The Official Forum

The Official Forum (https://forum.officiating.com/)
-   Baseball (https://forum.officiating.com/baseball/)
-   -   Another NCAA question (https://forum.officiating.com/baseball/61588-another-ncaa-question.html)

UmpTTS43 Wed Feb 02, 2011 11:59pm

According to the NCAA, the correct answer is A. Since F2 had to leave his initial position to go after the ball, he lost his protection from committing OBS. The NCAA, as well as OBR, defines "in the act of fielding" if the ball is "near enough" and "directly toward" the fielder. Since F2 had to chase after the errant throw, the ball was not directly to F2, therefore he was not "in the act of fielding" and that result ends up being OBS.

In situations where F2 has to go up the line to receive a throw, you have to judge whether F2 is chasing after the throw or has reestablished a position in order to receive the throw. If F2 has gone up the line and has stopped or gained a position to where the throw is "directly toward" him, you can now consider him "in the act of fielding." If F2 is still chasing, as in the OP, he has not reestablished his position.

Durham Thu Feb 03, 2011 01:21am

I answered D both times I took the test. If the catcher is in the act of fielding and moving with the purpose of making a legitimate play on the ball you cannot have obstruction. I don't see a difference on a thrown vs batted ball and we protect a fielder while moving to make a play on a batted ball, so how is this different?

MikeStrybel Thu Feb 03, 2011 07:35am

Quote:

Originally Posted by Durham (Post 725518)
I answered D both times I took the test. If the catcher is in the act of fielding and moving with the purpose of making a legitimate play on the ball you cannot have obstruction. I don't see a difference on a thrown vs batted ball and we protect a fielder while moving to make a play on a batted ball, so how is this different?

I suggest you check this play out: Play 4 on page 8 of the NCAA supplement - With R2 on second, B1 singles to right. F9's throw is slightly wide of third base. F2 moves up the line a few feet. R2 collides with F2 just as the ball arrives. F2 is able to retrieve the ball and tag out R2.

Ruling: By moving up the line a few feet, F2 lost his protection and must have the ball in order to block R2. F2 is guilty of obstruction. Award R2 home.

That looks really similar to the exam question. The throw takes the player up the line a few feet and the ball hasn't arrived. Loss of protection and obstruction are justified according to the supplement.

These questions are more reading tests than rules knowledge. Good luck!

dash_riprock Thu Feb 03, 2011 08:18am

Quote:

Originally Posted by MikeStrybel (Post 725568)

These questions are more reading tests than rules knowledge.

And sometimes the reading is mind reading. With respect to questions like this, it's much easier to get it right on the field than on the test.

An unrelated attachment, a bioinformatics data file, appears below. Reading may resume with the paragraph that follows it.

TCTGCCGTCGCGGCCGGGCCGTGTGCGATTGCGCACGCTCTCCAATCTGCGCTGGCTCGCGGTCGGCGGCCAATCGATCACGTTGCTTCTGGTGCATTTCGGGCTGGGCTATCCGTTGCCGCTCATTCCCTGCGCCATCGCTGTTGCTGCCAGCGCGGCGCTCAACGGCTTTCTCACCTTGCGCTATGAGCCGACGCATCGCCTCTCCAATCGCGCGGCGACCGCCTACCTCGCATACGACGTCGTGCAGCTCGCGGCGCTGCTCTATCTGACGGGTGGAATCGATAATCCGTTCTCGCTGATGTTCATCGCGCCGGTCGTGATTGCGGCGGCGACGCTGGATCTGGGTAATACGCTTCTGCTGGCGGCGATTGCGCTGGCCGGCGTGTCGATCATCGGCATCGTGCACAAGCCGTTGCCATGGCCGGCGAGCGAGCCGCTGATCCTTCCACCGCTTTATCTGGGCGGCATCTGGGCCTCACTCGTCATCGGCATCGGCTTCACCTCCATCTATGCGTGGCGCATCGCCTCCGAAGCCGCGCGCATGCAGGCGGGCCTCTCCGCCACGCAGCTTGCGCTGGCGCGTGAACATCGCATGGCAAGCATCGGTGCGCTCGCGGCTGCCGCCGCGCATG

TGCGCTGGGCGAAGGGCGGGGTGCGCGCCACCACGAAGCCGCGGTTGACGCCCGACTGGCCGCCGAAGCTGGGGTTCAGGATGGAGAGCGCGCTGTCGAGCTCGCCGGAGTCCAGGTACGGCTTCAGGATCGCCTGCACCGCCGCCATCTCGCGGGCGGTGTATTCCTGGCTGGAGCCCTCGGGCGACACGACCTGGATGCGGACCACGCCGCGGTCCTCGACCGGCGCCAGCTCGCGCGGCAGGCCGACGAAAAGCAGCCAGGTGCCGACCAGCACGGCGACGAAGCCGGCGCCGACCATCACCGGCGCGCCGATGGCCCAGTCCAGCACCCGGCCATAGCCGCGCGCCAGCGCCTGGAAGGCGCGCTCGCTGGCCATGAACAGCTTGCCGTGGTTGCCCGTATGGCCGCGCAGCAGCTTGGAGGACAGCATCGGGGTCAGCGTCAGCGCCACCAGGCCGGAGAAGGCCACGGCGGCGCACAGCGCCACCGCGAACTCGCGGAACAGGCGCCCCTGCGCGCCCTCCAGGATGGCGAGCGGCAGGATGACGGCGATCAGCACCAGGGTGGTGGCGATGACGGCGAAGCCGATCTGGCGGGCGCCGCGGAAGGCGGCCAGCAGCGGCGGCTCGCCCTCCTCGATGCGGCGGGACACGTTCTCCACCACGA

bob jenkins Thu Feb 03, 2011 08:43am

Quote:

Originally Posted by Durham (Post 725518)
I answered D both times I took the test. If the catcher is in the act of fielding and moving with the purpose of making a legitimate play on the ball you cannot have obstruction. I don't see a difference on a thrown vs batted ball and we protect a fielder while moving to make a play on a batted ball, so how is this different?

The difference is who put the ball in a spot where the fielder had to move to get it?

JJ Thu Feb 03, 2011 09:36am

Quote:

Originally Posted by UmpTTS43 (Post 725507)
According to the NCAA, the correct answer is A.

Probably so, but according to the test answer key we still don't know that for sure.....because we won't have the correct answers until the 13th. ;)

JJ

Durham Thu Feb 03, 2011 06:11pm

Quote:

Originally Posted by bob jenkins (Post 725601)
The difference is who put the ball in a spot where the fielder had to move to get it?

If you you are saying is true, then why do we have this AR in the NCAA rule book?

A.R. 3—If a fielder has a chance to field a batted ball, but misplays it and while attempting to recover it, the ball is in the fielder’s immediate reach and the fielder is contacted by the base runner attempting to reach a base, interference shall be called.

By that logic, your argument stands on unstable ground. The fielder was there to make a legitimate play. Keep in mind why he was there and the fact that he is in the act of fielding.

LittleLeagueBob Sat Feb 05, 2011 11:19pm

Quote:

Originally Posted by UmpTTS43 (Post 725507)
According to the NCAA, the correct answer is A. Since F2 had to leave his initial position to go after the ball, he lost his protection from committing OBS. The NCAA, as well as OBR, defines "in the act of fielding" if the ball is "near enough" and "directly toward" the fielder. Since F2 had to chase after the errant throw, the ball was not directly to F2, therefore he was not "in the act of fielding" and that result ends up being OBS.

In situations where F2 has to go up the line to receive a throw, you have to judge whether F2 is chasing after the throw or has reestablished a position in order to receive the throw. If F2 has gone up the line and has stopped or gained a position to where the throw is "directly toward" him, you can now consider him "in the act of fielding." If F2 is still chasing, as in the OP, he has not reestablished his position.

If I can slightly hijack the OP - does this type of ruling change how we should judge the "classic" trainwreck at 1st? You know, where the throw from F5 pulls F3 up and into the basepath of the BR. I've always thought of them as just that - trainwrecks - and still consider F3 in the act of fielding the ball - but play 4 in the supplement looks like it could support the OBS call at 1st as well...


All times are GMT -5. The time now is 03:02pm.



Search Engine Friendly URLs by vBSEO 3.3.0 RC1